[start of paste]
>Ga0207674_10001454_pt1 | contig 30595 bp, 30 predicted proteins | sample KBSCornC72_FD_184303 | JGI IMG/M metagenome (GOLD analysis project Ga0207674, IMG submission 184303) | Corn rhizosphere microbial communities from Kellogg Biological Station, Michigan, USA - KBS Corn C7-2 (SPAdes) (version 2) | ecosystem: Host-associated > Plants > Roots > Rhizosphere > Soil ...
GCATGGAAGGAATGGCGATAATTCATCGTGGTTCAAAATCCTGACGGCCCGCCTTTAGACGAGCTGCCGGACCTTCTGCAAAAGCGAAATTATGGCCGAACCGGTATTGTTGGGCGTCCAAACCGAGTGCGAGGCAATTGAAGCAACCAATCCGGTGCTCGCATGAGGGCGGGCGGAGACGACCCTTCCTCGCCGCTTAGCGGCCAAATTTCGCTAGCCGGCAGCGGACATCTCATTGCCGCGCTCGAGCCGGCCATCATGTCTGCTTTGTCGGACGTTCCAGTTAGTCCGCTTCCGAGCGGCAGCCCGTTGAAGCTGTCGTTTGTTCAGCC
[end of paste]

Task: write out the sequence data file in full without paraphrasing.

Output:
>Ga0207674_10001454_pt1 | contig 30595 bp, 30 predicted proteins | sample KBSCornC72_FD_184303 | JGI IMG/M metagenome (GOLD analysis project Ga0207674, IMG submission 184303) | Corn rhizosphere microbial communities from Kellogg Biological Station, Michigan, USA - KBS Corn C7-2 (SPAdes) (version 2) | ecosystem: Host-associated > Plants > Roots > Rhizosphere > Soil ...
GCATGGAAGGAATGGCGATAATTCATCGTGGTTCAAAATCCTGACGGCCCGCCTTTAGACGAGCTGCCGGACCTTCTGCAAAAGCGAAATTATGGCCGAACCGGTATTGTTGGGCGTCCAAACCGAGTGCGAGGCAATTGAAGCAACCAATCCGGTGCTCGCATGAGGGCGGGCGGAGACGACCCTTCCTCGCCGCTTAGCGGCCAAATTTCGCTAGCCGGCAGCGGACATCTCATTGCCGCGCTCGAGCCGGCCATCATGTCTGCTTTGTCGGACGTTCCAGTTAGTCCGCTTCCGAGCGGCAGCCCGTTGAAGCTGTCGTTTGTTCAGCC